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13 February 2011
During the year 2011, about 16 odd African states are expected to conduct and or organize general elections. On the surface, this fact might give the misleading impression that governance and government in Africa are embracing democracy and the democratic ethos. Unfortunately however, in none of all these countries that are expected to have their general elections can the working masses and poor expect a true democratic exercise. The almost total failure of the local capitalist classes to develop the national economy has in, all these countries, resulted in gaining and looting government office and contracts being seen as the road to wealth. Thus in virtually all these elections, incumbent governments and or officers would spare nothing to manipulate and rig the elections in favour of those currently in power. For years Nigeria, the most populous African country and the sixth largest petroleum products producer in the world, has offered the most graphic features of the farce usually called elections in this part of the world.
Despite all the promises that President Goodluck Jonathan's rule would prevent a repeat of the charade and mockery of what were called elections in 2007, the run up to the 2011 general elections has shown that there have been no fundamental changes. Any idea that court decisions overturning some of the most blatantly rigged 2007 results would mean cleaner elections is not being realized.
But this situation was not inevitable. The situation would have been transformed if the Labour movement had seriously taken up the challenge of not just securing free elections but also offering a real alternative to the different robber bands currently dominating Nigeria. Tragically this has not been done and working people, the poor and the critics of the system have no party to represent them at these 2011 elections.
According to the timetable already rolled out by Independent National Electoral Commission (INEC), elections into the legislative and executive arms of government have been scheduled to take place in April 2011. If successfully completed, this would be the fourth time that elections will be taking place uninterruptedly in Nigeria's 50 years of post-independence history, during which the military have ruled for almost 30 years. To the superficial capitalist analysts, this fact again may be used to give the impression that democracy, and or democratic ethos, are finally gaining root in Nigeria. On the contrary however, when all the key technical and political issues surrounding the forthcoming election are scientifically analyzed, the distasteful but an unavoidable conclusion points towards the elongation/continuation of the rule by the locusts: that is a continuation of the rule of the capitalist, thieving elites that have been holding down Nigeria and its long suffering people.
Every serious political analyst agrees that a properly compiled voter's register constitutes a very important link in a chain of processes needed to achieve truly free and fair elections. This is why there exists almost unanimous clamour for a new voter's register to be compiled by INEC under its new chairman, Prof. Attahiru Jega. The voters register used to conduct the 2007 general elections is generally regarded by all shades of political opinion as unreliable, over-bloated and in fact contained a lot of fictitious names. For this purpose, the Jega-led INEC has gotten a whooping sum of N88.5b approved for the Commission by the National Assembly. As we write, the Commission has again requested an additional sum of N6.6b from the National Assembly.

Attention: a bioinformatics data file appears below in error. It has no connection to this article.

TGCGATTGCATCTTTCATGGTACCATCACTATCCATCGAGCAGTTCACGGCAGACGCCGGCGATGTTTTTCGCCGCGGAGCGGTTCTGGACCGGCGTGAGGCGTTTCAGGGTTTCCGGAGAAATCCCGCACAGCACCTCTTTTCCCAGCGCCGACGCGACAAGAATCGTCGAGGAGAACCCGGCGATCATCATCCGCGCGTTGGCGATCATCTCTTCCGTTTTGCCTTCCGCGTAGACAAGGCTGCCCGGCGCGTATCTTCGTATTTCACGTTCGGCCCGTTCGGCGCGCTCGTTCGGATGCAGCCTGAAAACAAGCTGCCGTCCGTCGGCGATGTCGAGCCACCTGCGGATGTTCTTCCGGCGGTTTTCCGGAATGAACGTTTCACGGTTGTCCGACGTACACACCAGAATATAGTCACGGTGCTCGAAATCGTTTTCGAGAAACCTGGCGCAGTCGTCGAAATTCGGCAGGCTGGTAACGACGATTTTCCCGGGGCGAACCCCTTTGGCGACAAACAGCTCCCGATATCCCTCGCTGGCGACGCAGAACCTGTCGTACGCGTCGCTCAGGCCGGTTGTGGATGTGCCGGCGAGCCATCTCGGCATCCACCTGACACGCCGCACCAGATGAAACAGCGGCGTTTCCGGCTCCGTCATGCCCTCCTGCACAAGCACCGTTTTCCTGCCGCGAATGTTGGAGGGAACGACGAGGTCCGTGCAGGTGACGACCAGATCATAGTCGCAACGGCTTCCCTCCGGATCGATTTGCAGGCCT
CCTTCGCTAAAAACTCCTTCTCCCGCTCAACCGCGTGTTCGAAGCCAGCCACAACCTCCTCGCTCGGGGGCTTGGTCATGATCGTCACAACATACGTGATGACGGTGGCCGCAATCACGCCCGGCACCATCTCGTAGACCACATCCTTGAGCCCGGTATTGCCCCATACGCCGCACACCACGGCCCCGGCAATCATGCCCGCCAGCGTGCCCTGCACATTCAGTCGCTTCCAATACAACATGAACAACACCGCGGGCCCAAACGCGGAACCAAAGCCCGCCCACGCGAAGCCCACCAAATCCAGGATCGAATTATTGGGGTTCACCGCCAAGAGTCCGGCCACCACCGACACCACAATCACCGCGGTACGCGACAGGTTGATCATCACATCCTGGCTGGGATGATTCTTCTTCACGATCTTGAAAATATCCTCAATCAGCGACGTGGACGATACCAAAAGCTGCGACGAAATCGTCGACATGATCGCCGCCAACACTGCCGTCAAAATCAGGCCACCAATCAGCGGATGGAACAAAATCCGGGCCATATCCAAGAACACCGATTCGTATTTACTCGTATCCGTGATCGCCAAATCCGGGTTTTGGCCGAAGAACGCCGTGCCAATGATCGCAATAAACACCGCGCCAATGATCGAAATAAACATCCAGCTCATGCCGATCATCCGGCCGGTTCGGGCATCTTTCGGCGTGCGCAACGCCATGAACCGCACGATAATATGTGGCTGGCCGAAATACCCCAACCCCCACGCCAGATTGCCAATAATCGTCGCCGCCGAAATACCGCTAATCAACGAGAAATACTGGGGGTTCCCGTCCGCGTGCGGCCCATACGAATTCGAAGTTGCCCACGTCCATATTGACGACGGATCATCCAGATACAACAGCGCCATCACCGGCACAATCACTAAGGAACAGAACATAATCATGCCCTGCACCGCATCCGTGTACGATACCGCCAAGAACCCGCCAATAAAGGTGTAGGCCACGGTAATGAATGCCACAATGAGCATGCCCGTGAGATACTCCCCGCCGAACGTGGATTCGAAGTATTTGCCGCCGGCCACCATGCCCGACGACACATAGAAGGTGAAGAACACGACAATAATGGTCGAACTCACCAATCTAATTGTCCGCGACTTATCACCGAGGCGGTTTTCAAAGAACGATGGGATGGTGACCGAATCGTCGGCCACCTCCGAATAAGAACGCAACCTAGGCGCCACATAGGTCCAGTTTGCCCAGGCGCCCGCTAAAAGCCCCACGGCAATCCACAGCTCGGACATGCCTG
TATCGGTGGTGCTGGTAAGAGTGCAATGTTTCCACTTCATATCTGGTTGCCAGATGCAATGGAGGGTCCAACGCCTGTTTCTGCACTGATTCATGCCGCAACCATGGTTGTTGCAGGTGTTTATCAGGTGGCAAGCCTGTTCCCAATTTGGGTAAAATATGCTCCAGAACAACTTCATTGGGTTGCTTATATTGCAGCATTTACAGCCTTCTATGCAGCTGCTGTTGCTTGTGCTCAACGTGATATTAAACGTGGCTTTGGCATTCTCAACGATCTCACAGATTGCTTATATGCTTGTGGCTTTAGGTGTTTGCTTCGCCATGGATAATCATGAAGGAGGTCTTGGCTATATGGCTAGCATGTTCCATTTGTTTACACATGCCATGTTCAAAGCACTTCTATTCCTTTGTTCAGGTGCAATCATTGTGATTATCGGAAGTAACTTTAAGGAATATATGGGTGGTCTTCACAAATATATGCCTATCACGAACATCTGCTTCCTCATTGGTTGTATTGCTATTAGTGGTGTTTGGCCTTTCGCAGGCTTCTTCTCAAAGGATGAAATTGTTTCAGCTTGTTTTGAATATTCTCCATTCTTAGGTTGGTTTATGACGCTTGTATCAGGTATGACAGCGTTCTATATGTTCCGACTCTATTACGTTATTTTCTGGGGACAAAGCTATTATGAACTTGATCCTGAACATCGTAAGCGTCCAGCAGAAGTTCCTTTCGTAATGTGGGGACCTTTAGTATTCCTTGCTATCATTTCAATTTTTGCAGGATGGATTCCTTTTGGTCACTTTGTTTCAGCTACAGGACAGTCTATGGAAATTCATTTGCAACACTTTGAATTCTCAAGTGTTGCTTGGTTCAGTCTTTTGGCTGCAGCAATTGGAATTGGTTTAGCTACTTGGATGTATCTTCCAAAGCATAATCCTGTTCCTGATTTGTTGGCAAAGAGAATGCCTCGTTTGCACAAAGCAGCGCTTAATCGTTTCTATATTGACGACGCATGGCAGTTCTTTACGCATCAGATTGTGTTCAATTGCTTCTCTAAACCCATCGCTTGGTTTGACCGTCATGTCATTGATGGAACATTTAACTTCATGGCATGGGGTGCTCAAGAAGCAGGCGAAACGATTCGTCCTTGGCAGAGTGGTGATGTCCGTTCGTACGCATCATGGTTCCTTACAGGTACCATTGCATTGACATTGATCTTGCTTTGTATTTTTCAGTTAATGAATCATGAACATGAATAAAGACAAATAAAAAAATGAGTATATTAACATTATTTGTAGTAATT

Unfortunately however, notwithstanding the huge sum of money that has been invested, so far, the ongoing voter's registration exercise has once again underline the fact that the neo-colonial capitalist ruling elites governing Nigeria will forever remain incapable of putting in place a genuinely democratic process any more than its legendary and perennial failure over other socio-economic matters. Despite Prof. Jega's radical pedigree and his repeated pledges to organize a truly free and fair elections come 2011, the ongoing voter's registration exercise has revealed the same uncanny pattern that bedevilled all the previous exercises conducted by the bourgeois elites. Originally, the exercise which was to end on January 29 has now been extended by 7 days. As in previous exercises, INEC's preparations and conducts has been extremely chaotic, slow and in some cases, totally absent. The Sunday Independent of January 30, 2011 in its Cover Choice article titled: "Troubled Voter Registration exercise" captured the situation in this unflattering report:
"Complaints from all parts of the country since it started have, in the views of enlightened Nigerians, shown that INEC did not adequately prepare for the exercise. The exercise has been rife with a cocktail of technical hitches, which brought about serious setback in the process of getting eligible voters registered by the registration officers. There were several cases of fingerprint rejections, breakdown and absence of the Direct Data Capture (DDC) machines in most of the registration centres, which resulted in delay and waste of time of Nigerians who came out en masses with great enthusiasm to participate in the exercise.